“Communities are not going to be spectators to their own future, communities are going to become extremely engaged, so shaping the future of tourism is a big component of that.”

Benefits to communities 

There’s a reason why communities tend to show little resistance to tourism: it greatly benefits locals from both the economic and cultural points of view. 

Communities quickly understand the significance of becoming a travel destination and how that can directly impact their lives through: 

  • Job creation 
  • Improved infrastructures
  • Cultural impact 
  • Improved relationships within the community
Ccaccaccollo weaving community, Sacred Valley of the Incas, near Cusco, Peru, South America

How can a travel brand partner with a community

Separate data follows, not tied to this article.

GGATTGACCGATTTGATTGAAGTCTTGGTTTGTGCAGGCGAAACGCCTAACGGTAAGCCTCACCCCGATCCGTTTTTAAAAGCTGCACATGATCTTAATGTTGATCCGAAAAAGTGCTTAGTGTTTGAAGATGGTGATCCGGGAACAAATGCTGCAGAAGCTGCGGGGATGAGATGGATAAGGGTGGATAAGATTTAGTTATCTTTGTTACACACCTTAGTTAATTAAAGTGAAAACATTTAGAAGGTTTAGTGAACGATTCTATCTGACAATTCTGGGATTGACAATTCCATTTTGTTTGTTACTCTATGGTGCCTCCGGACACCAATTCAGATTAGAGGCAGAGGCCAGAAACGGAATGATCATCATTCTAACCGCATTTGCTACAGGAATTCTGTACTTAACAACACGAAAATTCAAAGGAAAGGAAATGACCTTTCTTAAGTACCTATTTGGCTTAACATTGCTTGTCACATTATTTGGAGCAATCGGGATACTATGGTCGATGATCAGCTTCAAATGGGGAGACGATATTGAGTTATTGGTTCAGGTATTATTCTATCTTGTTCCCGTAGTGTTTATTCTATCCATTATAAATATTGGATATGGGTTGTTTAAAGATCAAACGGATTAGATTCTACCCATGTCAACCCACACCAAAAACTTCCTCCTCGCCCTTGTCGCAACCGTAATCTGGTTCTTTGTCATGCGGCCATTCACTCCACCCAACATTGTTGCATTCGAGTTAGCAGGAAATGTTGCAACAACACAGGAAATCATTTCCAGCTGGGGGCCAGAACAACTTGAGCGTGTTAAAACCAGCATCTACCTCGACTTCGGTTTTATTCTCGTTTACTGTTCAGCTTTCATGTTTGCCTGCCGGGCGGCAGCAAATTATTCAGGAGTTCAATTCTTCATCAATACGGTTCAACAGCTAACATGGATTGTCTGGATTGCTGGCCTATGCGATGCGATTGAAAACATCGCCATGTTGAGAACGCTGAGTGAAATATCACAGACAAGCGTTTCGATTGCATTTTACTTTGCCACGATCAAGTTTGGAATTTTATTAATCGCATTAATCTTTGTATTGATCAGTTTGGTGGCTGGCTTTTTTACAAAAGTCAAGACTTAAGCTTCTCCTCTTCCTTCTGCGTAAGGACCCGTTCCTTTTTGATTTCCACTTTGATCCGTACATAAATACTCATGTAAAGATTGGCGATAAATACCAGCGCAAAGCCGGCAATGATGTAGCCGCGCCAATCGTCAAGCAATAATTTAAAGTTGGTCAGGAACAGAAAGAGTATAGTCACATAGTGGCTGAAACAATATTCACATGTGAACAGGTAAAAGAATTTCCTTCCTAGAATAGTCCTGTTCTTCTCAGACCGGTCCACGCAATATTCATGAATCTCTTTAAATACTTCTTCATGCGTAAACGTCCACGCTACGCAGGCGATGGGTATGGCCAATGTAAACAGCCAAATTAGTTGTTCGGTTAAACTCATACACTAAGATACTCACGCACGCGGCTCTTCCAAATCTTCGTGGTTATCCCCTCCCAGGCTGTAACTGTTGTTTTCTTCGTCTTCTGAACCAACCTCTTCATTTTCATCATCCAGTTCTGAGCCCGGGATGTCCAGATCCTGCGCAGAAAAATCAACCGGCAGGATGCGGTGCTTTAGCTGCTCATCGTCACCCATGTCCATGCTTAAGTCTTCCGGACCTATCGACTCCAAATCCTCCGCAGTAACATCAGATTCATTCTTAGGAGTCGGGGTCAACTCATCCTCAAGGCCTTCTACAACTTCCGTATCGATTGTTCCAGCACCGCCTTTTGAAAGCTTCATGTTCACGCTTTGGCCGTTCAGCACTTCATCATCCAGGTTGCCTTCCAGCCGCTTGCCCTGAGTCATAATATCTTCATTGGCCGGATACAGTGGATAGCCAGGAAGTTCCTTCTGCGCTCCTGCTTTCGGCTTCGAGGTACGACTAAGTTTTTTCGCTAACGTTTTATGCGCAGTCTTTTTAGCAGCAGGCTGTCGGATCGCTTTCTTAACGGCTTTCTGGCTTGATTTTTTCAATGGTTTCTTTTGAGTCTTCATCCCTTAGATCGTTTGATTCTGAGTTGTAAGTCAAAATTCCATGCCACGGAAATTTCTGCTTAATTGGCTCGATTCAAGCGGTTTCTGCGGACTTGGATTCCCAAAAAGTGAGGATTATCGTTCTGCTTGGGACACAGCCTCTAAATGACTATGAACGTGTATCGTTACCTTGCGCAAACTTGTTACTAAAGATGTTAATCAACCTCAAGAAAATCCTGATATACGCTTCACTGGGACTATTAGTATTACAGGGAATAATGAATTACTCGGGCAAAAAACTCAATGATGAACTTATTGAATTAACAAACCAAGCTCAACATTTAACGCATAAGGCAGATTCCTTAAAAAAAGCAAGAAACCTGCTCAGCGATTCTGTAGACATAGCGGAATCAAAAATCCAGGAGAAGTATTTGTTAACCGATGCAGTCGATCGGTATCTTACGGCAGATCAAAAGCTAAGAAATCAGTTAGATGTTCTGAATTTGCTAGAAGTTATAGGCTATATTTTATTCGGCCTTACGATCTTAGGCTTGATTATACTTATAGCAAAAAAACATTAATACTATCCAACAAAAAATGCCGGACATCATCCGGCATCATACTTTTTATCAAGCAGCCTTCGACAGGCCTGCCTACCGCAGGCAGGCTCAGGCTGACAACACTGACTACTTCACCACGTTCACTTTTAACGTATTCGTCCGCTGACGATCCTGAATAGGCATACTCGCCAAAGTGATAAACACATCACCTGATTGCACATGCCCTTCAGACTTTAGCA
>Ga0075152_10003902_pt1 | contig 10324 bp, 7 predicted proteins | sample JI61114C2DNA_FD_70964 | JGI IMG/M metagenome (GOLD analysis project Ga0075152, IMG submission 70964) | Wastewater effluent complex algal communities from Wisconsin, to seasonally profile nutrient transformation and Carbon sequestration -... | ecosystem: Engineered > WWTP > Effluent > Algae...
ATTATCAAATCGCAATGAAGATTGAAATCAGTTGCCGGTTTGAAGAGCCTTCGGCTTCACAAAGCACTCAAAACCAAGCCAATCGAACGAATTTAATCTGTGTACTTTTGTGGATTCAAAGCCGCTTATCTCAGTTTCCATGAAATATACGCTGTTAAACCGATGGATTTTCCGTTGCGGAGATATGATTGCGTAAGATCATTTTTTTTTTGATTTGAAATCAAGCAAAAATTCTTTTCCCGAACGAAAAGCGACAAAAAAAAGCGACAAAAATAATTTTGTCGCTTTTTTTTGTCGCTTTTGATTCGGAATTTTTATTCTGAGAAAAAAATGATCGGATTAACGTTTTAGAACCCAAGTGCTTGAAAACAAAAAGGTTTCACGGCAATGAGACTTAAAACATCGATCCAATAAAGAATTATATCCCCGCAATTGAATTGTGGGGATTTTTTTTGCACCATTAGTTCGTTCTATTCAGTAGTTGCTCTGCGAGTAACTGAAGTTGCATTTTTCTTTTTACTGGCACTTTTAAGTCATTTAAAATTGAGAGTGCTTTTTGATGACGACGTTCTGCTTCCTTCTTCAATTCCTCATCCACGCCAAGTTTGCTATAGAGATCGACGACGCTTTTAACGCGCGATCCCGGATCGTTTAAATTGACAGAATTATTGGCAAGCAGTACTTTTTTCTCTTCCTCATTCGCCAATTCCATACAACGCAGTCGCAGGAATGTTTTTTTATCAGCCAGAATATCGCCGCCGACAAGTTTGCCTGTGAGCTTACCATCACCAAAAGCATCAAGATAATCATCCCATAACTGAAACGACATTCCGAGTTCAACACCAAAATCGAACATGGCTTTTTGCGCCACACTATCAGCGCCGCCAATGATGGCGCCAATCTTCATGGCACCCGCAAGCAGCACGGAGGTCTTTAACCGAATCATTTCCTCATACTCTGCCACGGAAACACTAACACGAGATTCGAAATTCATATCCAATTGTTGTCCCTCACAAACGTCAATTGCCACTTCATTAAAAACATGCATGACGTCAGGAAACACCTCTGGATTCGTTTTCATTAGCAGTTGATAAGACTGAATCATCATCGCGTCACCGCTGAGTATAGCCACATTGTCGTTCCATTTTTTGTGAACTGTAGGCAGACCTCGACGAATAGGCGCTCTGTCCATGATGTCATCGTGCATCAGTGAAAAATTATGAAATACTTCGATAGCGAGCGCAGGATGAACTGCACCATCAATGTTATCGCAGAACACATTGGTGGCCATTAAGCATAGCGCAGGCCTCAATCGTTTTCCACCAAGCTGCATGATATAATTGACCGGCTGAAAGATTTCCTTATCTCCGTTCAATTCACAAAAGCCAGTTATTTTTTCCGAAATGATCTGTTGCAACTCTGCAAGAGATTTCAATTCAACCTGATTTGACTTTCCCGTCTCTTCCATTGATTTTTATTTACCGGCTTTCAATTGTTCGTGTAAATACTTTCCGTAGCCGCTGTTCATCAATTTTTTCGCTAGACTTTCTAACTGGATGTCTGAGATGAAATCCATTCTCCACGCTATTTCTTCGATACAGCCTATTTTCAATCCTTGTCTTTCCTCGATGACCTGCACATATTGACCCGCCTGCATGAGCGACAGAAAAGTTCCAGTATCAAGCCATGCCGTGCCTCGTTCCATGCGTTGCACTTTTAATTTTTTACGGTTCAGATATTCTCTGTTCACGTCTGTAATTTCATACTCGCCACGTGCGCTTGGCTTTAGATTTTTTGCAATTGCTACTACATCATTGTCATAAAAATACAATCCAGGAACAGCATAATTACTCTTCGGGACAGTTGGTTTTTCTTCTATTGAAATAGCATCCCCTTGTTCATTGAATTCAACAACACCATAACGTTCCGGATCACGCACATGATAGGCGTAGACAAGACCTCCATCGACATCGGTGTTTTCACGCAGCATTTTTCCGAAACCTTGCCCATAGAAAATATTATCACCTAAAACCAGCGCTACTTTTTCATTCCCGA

Now more than ever, travel brands need to connect with local communities and build solutions around them. It is essential to consider local infrastructures as customers, providing the best possible deals and understanding their primary needs. 

We know that the pandemic and global crisis that followed left residents feeling more suspicious and less engaging with outsiders. And even though the effects of these unpredictable times are less and less felt, catering to locals is a crucial task at this point. 

But how can travel brands become partners of communities? Following these simple steps: 

  • Connect: Understanding what makes every place special, the shared values of the population and the main challenges communities face is the first step to creating unique experiences. 
  • Training: By providing local residents with the tools and skills necessary, you can avoid a lot of trouble in the future. Make sure you are clear on the challenges ahead and how tourism can benefit all. 
  • Cooperation: Local products and services, as well as experiences, activities and hotels, have to be part of the trips you offer. Communities need to feel part of the overall experience and travellers tend to understand what is genuine or not.